All they knew was that he was suddenly there
Feet first
Into their pool.
The water, that blue pupil, spilled out onto the iris of off-white concrete and pebble
All of it
The pupil space that remained became the color of bleached bone, empty
Its blue trickled away away away
Over the concrete and pebble
toward the green green green sclera
And then it seeped down into it
And was gone
The boy from the sky was the new vision
The diving boys were seeing.
Cracks began
To form
In the pupil
As if the boy from the sky
Kept wanting
To go down
It was aging
Everything was aging
At a pace
Drying out
The green green green
Is now brown brown brown
And the nose-house that never was
Is being sold
The memories contained in the pupil waters
Now somewhere else
Scattered on impact
The pool
Will be demolished
Filled in
And maybe become a garden
Or a garage
The four diving boys
Will eventually forget the boy from the sky
Or no
Not forget
Simply not remember
Not every day anyway
But occasionally they will recall
The dive that was an 8
They will laugh about how close it was to a 9
Oh right.

from Rattle #82, Winter 2023
Rattle Poetry Prize Finalist


Jacob K. Robinson: “At the end of the day, I think I’d like to be summed up like so: I am Texan by birth, a Georgian by blood, and a New Yorker by choice. I like a good pair of Levi’s, mowing the lawn, and playoff baseball. I am doing my best.” (web)

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February 25, 2024

Julia Kolchinsky Dasbach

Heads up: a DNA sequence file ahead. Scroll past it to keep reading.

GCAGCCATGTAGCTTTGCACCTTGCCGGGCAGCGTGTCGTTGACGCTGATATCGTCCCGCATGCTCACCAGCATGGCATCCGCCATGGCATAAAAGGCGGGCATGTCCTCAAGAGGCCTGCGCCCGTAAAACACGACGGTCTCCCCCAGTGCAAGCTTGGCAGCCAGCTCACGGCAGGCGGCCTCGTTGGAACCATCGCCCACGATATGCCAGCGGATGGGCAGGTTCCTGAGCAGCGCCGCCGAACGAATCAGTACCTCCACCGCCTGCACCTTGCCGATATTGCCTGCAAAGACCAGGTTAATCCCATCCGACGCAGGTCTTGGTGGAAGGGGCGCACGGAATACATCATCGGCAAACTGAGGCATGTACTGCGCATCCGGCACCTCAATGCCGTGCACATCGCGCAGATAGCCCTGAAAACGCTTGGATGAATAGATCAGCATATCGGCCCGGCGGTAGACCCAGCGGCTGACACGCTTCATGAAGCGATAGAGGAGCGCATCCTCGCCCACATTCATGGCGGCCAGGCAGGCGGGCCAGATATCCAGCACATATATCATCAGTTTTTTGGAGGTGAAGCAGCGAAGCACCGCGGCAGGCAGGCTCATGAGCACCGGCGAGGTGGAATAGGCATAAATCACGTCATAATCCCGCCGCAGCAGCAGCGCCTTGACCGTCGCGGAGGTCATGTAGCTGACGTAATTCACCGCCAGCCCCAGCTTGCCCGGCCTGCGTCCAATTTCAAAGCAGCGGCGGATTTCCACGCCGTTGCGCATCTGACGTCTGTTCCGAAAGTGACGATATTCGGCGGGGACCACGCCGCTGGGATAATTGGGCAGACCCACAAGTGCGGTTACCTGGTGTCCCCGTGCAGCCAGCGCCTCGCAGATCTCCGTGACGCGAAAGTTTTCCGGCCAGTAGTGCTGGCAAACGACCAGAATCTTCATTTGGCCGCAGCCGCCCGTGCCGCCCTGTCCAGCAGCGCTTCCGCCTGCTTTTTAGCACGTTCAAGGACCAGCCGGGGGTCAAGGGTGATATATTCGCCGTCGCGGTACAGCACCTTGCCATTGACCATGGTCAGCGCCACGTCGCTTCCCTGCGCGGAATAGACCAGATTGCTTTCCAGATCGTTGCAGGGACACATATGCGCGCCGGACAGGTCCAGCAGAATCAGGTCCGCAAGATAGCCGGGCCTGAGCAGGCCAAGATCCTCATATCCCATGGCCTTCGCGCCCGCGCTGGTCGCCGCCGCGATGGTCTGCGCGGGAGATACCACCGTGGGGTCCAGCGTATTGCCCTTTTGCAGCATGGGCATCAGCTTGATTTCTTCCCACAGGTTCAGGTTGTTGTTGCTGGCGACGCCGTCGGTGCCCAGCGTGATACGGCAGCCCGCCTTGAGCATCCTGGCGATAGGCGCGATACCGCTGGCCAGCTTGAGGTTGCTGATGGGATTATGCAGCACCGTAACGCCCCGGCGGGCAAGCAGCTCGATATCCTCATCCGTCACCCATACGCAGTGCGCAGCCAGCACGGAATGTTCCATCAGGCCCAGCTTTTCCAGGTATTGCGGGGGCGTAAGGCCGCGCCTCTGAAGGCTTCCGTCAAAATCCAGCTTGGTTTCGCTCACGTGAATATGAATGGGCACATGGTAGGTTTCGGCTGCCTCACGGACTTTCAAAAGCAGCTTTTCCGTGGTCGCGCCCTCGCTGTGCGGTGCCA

The last thing I want is another poem
about war and dead children and how
we’ve forgotten their names.
My children are learning to count: bones
and wars and dead children and how
many days are left, Now? they ask, now?
My children are learning to count bones—
twenty-seven in the hand, twenty-two in the skull.
Many days are left now. They ask, now?
The last thing I want is to imagine them dead,
twenty-seven, twenty-two, their hands, their skulls.
I keep counting to make sure they’re all there.
The last thing I want is to imagine the dead
we’ve forgotten. Their names,
I keep counting to make sure. They’re all there.
The last thing I want is another poem.

from Poets Respond
February 25, 2024


Julia Kolchinsky Dasbach: “I’m at a loss for words for the continued violence against Ukraine, my birthplace. And yet, I keep finding more insufficient ones. I keep turning to form to provide some semblance of order amid atrocity that resists sense or comprehension. War analysts thought Kyiv would fall in two days, but February 24th marked two years. Two years since Russia’s full-scale invasion and still, Ukraine remains standing. Two years of fight, resistance, and endurance. If you are able, please consider contributing to an aid organization that helps those who are in Ukraine and refugees trying to flee. I recommend Ukraine TrustChain. An all volunteer-run nonprofit started by Ukrainian immigrants in the U.S., they work with local volunteers on the ground, going directly into areas hard to reach by larger international organizations. TrustChain provides urgent food, medical supplies, and transportation to safer regions. Poetry is often criticized for making nothing happen in the real world, but poetry has raised thousands of dollars for Ukraine. You reading this poem and asking questions about the global violence that continues is the beginning of action.” (web)